Map of life expectancy at birth from Global Education Project.

Friday, December 17, 2010

First Principles

Apologies. I missed yesterday because my life was just too hectic. Right now I'm living in two different places and working (mostly) in a third, gradually disentangling myself from one home and trying to get established in another, finding my way in a new work environment and taking on new projects, and commuting more than 1 hour every day, which I have never done before and don't care to continue. Meanwhile, just getting the normal stuff done -- from auto maintenance to doctor appointments (yeah, I get doctored) to shopping -- is complicated and requires advance planning about where I am going to be and how I am going to get there. Add to that several recent Mondays in Baltimore and it's very draining.

I'm not complaining, not at all. All this is in service of an opportunity I chose to accept, and it will all get sorted out and settle down in due course. But it leads me to reflect a bit on what health really means and how it is produced. We have some conventional measures of population health which are awfully crude -- infant mortality rate, life expectancy.

We can look at age adjusted rates of specific illnesses, if they happen to be available for a given society, although these are generally very much distorted by what we call ascertainment bias. You don't have diabetes unless you've been diagnosed. So one population might have a higher rate of diabetes than another because the people are more likely to have insulin resistance and hyperglyecmia; or because they are more likely to have doctors who do tests and end up telling them that they have diabetes.

The simplest thing to do is ask people how healthy they think they are. The simple question, "Compared to other people your own age, would you say your health is excellent, very good, good, fair or poor" is actually strongly predictive of life expectancy among older people. But why do people answer as they do?

Many people do not take pills their physicians prescribe, even inexpensive ones with few or no discernible side effects, even though the doctor has told them, and they may well believe, that they're likely to live longer if they take them. Maybe it's just not worth the hassle, or they'd rather spend the $15 a month copay on something else, or life is better if you just don't worry about too much stuff.

One of the strongest determinants of population health, as conventionally measured, is social inequality. Egalitarian societies are healthier, even if the average level of wealth is lower, within a pretty wide range of total affluence. And, up to a point, richer people also say they are happier, on average -- although plenty of not so rich people also claim to be happy and lots of rich people aren't.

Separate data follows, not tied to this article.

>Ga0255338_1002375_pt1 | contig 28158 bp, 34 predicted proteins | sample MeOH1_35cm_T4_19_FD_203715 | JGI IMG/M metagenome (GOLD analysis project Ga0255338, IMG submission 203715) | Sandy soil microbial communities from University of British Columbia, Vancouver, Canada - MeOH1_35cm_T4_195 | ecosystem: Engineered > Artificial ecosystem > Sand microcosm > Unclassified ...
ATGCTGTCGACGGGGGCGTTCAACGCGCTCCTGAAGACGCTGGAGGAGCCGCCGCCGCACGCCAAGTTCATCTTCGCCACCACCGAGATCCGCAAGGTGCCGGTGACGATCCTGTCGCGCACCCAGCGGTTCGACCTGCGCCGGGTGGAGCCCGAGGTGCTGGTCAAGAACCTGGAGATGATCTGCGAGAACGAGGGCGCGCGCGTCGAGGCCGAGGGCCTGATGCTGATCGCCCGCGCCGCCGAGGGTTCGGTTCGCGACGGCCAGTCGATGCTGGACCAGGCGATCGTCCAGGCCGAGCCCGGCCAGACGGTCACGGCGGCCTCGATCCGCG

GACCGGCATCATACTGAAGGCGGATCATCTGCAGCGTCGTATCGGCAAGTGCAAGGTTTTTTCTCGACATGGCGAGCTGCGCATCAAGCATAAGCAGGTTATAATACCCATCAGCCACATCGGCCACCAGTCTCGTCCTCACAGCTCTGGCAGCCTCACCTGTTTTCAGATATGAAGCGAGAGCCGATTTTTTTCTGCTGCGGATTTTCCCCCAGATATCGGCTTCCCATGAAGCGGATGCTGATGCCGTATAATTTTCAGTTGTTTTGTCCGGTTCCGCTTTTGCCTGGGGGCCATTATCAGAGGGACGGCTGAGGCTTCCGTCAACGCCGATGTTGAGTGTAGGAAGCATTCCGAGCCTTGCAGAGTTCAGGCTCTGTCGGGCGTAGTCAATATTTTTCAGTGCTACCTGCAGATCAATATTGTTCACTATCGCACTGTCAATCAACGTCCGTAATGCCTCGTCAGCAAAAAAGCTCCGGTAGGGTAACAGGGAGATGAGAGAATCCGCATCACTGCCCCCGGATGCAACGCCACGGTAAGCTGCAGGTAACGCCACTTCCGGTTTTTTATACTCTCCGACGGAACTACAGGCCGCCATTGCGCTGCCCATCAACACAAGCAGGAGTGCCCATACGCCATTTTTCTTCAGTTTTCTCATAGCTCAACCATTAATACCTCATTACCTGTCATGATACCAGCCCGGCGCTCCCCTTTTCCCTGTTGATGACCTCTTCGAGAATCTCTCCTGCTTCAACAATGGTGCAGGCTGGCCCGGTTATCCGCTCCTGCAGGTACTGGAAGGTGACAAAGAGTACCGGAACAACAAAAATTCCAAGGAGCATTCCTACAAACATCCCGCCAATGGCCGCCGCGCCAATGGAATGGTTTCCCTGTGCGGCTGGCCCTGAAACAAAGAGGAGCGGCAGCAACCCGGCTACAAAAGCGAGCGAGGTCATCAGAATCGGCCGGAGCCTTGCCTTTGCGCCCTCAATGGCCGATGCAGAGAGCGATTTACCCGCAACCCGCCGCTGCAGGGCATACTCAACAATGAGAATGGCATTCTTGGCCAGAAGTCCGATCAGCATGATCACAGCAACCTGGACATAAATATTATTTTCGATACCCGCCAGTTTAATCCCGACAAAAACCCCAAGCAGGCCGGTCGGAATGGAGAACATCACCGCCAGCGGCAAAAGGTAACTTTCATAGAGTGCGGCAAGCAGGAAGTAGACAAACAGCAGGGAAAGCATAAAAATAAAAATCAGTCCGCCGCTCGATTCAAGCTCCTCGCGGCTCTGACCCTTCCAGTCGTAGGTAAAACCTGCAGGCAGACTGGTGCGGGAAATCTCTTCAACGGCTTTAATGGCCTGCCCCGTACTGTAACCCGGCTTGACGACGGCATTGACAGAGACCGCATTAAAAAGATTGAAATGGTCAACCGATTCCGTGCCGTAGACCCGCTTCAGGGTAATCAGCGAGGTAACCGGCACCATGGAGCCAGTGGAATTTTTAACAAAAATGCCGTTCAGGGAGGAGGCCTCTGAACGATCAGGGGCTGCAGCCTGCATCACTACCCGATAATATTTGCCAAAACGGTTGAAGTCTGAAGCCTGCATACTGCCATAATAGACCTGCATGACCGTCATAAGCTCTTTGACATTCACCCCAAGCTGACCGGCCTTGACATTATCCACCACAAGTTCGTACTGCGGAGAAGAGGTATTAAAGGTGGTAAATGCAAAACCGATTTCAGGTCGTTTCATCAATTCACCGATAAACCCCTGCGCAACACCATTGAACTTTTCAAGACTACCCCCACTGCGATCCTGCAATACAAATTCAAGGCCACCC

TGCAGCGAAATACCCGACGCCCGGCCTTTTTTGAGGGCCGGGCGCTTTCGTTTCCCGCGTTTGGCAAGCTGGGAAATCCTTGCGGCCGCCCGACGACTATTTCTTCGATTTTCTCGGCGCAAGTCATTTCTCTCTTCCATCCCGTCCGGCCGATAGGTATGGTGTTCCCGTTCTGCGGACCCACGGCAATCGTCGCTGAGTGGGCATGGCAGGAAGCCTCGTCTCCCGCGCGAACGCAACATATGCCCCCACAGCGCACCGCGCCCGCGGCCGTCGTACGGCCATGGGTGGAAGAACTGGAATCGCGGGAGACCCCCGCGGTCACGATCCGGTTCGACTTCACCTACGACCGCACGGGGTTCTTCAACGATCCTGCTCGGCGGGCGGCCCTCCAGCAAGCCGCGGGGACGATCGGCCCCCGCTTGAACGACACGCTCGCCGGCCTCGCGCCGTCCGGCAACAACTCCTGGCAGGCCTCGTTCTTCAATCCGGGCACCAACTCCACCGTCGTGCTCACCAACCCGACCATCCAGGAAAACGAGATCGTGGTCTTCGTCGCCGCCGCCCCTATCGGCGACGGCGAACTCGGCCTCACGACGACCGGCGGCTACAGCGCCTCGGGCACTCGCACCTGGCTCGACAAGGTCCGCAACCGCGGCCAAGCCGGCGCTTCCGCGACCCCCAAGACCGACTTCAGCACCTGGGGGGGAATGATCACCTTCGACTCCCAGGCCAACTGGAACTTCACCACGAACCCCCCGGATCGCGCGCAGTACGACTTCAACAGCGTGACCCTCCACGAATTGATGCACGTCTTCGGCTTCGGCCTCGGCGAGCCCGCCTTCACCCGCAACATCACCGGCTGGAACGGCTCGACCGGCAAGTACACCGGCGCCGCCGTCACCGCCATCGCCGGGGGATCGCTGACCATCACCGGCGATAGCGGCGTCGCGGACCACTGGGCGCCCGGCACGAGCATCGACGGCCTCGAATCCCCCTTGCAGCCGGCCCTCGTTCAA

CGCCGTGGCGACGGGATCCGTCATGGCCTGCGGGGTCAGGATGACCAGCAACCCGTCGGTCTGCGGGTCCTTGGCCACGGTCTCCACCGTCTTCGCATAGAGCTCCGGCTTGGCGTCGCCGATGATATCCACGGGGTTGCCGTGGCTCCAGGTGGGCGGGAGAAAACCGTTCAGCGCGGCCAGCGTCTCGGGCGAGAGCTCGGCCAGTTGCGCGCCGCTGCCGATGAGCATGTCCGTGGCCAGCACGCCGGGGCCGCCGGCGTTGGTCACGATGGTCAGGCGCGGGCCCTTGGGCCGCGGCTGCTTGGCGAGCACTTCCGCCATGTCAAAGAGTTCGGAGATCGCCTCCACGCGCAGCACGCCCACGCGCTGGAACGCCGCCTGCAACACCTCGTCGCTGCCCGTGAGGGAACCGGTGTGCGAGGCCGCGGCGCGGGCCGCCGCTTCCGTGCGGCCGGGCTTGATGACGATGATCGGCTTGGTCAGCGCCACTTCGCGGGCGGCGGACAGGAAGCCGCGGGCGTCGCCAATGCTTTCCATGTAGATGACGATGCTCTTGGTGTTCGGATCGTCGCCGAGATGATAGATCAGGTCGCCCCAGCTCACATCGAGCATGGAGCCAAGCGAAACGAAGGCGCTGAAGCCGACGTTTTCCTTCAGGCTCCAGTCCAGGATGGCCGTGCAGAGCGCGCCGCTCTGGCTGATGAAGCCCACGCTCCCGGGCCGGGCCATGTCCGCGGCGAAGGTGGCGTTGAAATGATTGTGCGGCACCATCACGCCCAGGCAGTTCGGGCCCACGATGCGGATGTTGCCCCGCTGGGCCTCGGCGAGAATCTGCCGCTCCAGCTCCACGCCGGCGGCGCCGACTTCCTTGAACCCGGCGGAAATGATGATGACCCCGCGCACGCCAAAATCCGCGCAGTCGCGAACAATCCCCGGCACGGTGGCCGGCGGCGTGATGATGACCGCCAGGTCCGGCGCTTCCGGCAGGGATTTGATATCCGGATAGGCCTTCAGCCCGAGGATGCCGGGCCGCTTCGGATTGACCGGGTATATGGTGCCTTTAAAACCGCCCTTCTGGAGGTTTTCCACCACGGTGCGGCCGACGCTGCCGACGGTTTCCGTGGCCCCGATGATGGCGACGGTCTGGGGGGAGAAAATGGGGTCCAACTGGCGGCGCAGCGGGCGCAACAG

My affluence is slightly above average, and I don't have any diagnoses of major diseases. I have a bit of osteoarthritis as most of us do as we grow older, but it really doesn't stop me from doing anything except maybe running marathons. My life is satisfying in some respects but not others. What's missing is actually important, but it can't be fixed by doctors.

I am really unhappy, though, because of what I see happening around me. I'm in a reasonably good position to weather the storms ahead but most people are not and we may well be headed for very unpleasant times. This disturbs me greatly. So am I healthy? I could go to a psychiatrist or psychotherapist and discuss my angst. I don't think I would get a disease label but you never know. In any case, what would be the best investment in my health and that of the people around me? Should it focus on the services of physicians and the goods they purvey? If not, what should be a higher priority use? If we spend less on medicine, what should we spend more on?

Those are probably more important questions than the ones I usually discuss here.


roger said...

a fairly true view of reality is essential for good health, IMHO, tho i agree that such a view is depressing.

in spite of my current adjuvant chemo treatment, following surgery to remove a colon cancer, i rate my health, compared to others my age, as excellent. maybe i have a good imagination.

Cervantes said...

Well, that's not a question of imagination, it's a question of what you value and what you think excellent health really means. I would say that's pretty much up to you.